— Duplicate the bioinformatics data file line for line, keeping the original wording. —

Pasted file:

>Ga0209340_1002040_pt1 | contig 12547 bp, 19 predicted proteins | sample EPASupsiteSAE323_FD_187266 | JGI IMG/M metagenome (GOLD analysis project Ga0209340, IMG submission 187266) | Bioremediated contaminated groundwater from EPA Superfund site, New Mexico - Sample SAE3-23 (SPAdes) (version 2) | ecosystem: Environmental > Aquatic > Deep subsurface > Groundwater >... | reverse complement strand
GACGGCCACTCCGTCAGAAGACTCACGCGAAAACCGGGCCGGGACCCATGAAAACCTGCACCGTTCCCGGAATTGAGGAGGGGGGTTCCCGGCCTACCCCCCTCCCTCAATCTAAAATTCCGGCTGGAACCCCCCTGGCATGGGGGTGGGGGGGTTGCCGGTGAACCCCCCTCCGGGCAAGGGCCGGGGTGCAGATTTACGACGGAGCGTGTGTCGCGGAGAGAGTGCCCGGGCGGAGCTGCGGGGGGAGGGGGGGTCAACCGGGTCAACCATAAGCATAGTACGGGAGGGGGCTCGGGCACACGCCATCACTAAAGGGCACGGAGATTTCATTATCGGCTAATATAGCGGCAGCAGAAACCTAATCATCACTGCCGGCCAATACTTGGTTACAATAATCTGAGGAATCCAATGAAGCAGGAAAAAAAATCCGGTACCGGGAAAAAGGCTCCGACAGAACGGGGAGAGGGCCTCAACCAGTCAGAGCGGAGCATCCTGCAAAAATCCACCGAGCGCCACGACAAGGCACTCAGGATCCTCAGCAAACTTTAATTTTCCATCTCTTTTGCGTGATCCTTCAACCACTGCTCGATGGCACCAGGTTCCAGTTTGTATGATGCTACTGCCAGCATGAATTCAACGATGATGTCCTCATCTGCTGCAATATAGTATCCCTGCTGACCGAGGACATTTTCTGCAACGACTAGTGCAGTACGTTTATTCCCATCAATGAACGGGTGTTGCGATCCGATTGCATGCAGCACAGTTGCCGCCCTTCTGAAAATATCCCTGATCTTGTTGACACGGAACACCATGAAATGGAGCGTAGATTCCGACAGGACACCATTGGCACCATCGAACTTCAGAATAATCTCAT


>Ga0209340_1002040_pt1 | contig 12547 bp, 19 predicted proteins | sample EPASupsiteSAE323_FD_187266 | JGI IMG/M metagenome (GOLD analysis project Ga0209340, IMG submission 187266) | Bioremediated contaminated groundwater from EPA Superfund site, New Mexico - Sample SAE3-23 (SPAdes) (version 2) | ecosystem: Environmental > Aquatic > Deep subsurface > Groundwater >... | reverse complement strand
GACGGCCACTCCGTCAGAAGACTCACGCGAAAACCGGGCCGGGACCCATGAAAACCTGCACCGTTCCCGGAATTGAGGAGGGGGGTTCCCGGCCTACCCCCCTCCCTCAATCTAAAATTCCGGCTGGAACCCCCCTGGCATGGGGGTGGGGGGGTTGCCGGTGAACCCCCCTCCGGGCAAGGGCCGGGGTGCAGATTTACGACGGAGCGTGTGTCGCGGAGAGAGTGCCCGGGCGGAGCTGCGGGGGGAGGGGGGGTCAACCGGGTCAACCATAAGCATAGTACGGGAGGGGGCTCGGGCACACGCCATCACTAAAGGGCACGGAGATTTCATTATCGGCTAATATAGCGGCAGCAGAAACCTAATCATCACTGCCGGCCAATACTTGGTTACAATAATCTGAGGAATCCAATGAAGCAGGAAAAAAAATCCGGTACCGGGAAAAAGGCTCCGACAGAACGGGGAGAGGGCCTCAACCAGTCAGAGCGGAGCATCCTGCAAAAATCCACCGAGCGCCACGACAAGGCACTCAGGATCCTCAGCAAACTTTAATTTTCCATCTCTTTTGCGTGATCCTTCAACCACTGCTCGATGGCACCAGGTTCCAGTTTGTATGATGCTACTGCCAGCATGAATTCAACGATGATGTCCTCATCTGCTGCAATATAGTATCCCTGCTGACCGAGGACATTTTCTGCAACGACTAGTGCAGTACGTTTATTCCCATCAATGAACGGGTGTTGCGATCCGATTGCATGCAGCACAGTTGCCGCCCTTCTGAAAATATCCCTGATCTTGTTGACACGGAACACCATGAAATGGAGCGTAGATTCCGACAGGACACCATTGGCACCATCGAACTTCAGAATAATCTCAT